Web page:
Shakespeare's Plays Before the publication of the First Folio in 1623, nineteen of the thirty-seven plays in Shakespeare's canon had appeared in quarto format. With the exception of Othello (1622), all of the quartos were published prior to the date of Shakespeare's retirement from the theatre in about 1611. Here you will find the complete text of Shakespeare's plays, based primarily on the First Folio, and a variety of helpful resources, including extensive explanatory notes, character analysis, source information, and articles and book excerpts on a wide range of topics unique to each drama. Tragedies Antony and Cleopatra (1607-1608) The story of Mark Antony, Roman military leader and triumvir, who is madly in love with Cleopatra, Queen of Egypt. Coriolanus (1607-1608) The last of Shakespeare's great political tragedies, chronicling the life of the mighty warrior Caius Marcius Coriolanus. Macbeth (1605-1606) Macbeth is one of Shakespeare's most stimulating and popular dramas. Comedies
Shakespeare's WorksShakespeare on the Web | Literary Criticism and Study | Journals | Home A Shakespeare Timeline | Will's Quotes o' the Day (picture credit: Folger Shakespeare Library) William Shakespeare, in terms of his life and his body of work, is the most written-about author in the history of Western civilization. It is all the more wondrous when one can study the works and see Shakespeare developing as a playwright right there upon the pages. In his time, Shakespeare was the most popular playwright of London. His plays generally fall into four categories: The first period has its roots in Roman and medieval drama—the construction of the plays, while good, is obvious and shows the author's hand more brusquely than the later works. The second period showed more growth in style, and the construction becoming less labored. The third period marks the great tragedies, and the principal works which would earn the Bard his fame in later centuries. The fourth period encompasses romantic tragicomedy. A. A. Dr.
Projekt Gutenberg-DE - SPIEGEL ONLINETextsuche bei Gutenberg-DE: Geboren vermutlich am 23.4.1564 in Stratford-upon-Avon; gestorben am 23.4.1616 in Stratford-upon-Avon. Shakespeare entstammte einer begüterten Bürgerfamilie und besuchte wahrscheinlich die Stratforder Lateinschule. 18jährig heiratete er die 8 Jahre ältere Anne Hathaway, mit der er drei Kinder hatte. Werke u.a.Poets & Writers | Contests, MFA Programs, Agents & Grants for Writers
Collections - Shakespeare Birthplace TrustThe Shakespeare Birthplace Trust portrait of William Shakespeare Outstanding Collections in Shakespeare’s home town The Shakespeare Birthplace Trust cares for the world's largest collection of Shakespeare related material accessible by the public. Situated in the centre of Shakespeare's hometown of Stratford-upon-Avon, our Collections have been designated as being of international importance. Our Collections include: Library Collection Printed materials and books relating to Shakespeare’s works life and times, including translations of the plays into over 80 languages. Local History Archive Collection Material relating to Stratford-upon-Avon and South Warwickshire, with records as far back as the twelfth century and a number of handwritten documents referring to William Shakespeare from his own lifetime. Museum Collection Royal Shakespeare Company (RSC) Archive Accessing our Collections online Browse our Treasures pages, which introduce some of our most celebrated items. Visiting our Collections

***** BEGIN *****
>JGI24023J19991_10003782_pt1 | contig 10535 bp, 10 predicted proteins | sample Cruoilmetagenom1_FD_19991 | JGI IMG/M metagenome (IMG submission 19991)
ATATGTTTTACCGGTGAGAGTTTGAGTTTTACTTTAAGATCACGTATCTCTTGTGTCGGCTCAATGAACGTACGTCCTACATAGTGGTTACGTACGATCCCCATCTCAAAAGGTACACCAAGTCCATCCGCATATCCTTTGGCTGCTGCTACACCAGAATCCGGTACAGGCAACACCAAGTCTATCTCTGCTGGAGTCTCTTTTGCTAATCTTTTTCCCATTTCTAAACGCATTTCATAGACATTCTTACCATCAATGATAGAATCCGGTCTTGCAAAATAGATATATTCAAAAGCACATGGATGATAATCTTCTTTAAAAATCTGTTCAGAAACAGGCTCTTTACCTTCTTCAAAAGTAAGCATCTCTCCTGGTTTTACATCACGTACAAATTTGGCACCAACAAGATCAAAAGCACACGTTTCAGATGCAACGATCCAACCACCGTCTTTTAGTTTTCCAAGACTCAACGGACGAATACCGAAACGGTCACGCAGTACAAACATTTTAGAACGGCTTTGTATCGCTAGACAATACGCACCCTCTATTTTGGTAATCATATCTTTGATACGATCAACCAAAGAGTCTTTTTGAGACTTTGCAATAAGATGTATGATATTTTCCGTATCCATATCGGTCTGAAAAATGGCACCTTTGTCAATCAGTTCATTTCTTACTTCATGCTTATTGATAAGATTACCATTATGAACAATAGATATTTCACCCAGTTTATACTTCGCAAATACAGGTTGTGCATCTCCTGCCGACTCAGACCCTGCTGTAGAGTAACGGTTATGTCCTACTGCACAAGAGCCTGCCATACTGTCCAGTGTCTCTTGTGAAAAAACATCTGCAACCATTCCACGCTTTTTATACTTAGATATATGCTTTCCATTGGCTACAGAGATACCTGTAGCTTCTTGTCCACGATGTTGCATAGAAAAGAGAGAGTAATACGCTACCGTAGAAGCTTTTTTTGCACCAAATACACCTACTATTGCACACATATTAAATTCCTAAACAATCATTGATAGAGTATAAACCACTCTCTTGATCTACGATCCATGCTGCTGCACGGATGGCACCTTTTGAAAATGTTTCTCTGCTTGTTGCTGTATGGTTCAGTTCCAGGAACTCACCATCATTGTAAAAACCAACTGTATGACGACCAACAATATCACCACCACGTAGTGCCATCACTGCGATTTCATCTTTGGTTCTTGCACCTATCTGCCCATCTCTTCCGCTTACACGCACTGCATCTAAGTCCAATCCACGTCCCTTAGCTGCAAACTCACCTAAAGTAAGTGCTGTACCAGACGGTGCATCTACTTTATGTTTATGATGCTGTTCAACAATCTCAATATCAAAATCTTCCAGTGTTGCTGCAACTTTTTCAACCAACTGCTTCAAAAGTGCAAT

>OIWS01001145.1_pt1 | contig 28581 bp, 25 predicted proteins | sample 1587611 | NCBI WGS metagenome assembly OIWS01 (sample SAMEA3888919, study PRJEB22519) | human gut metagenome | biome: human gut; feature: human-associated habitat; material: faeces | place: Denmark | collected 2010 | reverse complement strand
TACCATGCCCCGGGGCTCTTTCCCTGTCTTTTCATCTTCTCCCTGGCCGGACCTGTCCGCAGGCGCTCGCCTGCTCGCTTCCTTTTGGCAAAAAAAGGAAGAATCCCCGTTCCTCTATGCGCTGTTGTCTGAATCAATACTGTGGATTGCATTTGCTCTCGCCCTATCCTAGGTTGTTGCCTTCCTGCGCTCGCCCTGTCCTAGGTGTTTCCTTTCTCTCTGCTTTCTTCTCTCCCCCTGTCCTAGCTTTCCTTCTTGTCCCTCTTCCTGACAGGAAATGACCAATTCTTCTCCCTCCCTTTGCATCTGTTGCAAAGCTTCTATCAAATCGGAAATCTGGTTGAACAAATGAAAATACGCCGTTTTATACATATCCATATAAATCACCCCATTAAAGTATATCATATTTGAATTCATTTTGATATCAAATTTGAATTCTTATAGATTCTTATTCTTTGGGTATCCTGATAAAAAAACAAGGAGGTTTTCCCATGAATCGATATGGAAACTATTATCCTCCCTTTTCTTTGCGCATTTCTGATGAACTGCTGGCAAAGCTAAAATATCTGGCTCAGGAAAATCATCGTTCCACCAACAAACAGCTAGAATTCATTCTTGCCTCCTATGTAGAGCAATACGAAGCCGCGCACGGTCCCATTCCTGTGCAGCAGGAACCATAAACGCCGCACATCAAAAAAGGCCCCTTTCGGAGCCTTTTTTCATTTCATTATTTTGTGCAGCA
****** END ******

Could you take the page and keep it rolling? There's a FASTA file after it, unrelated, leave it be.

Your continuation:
PoemHunter.Com - Thousands of poems and poets. Poetry Search EngineBrain PickingsPoets.org - Poetry, Poems, Bios & MoreThe Online Books PageCulture - Murillo and de Neve: The art of friendshipAndrew Graham-Dixon examines the works of the 17th century painter Bartolomé Esteban Murillo on show at the Dulwich Picture Gallery in London. Murillo lived his whole life in Seville; records suggest he left it only once, in 1658. During the artist’s lifetime, plague, famine and crop failure all ravaged the city, halved its population and left the streets teeming with vagabonds and beggar children. Murillo encountered a life of personal hardship himself. His wife died after twenty years of marriage having borne him nine children, only four of whom survived. De Neve used his considerable wealth to found religious sanctuaries for the needy, and in Murillo he recognised a painter capable of both sensitively capturing the plight of Seville’s poor and creating symbols of spiritual salvation through art.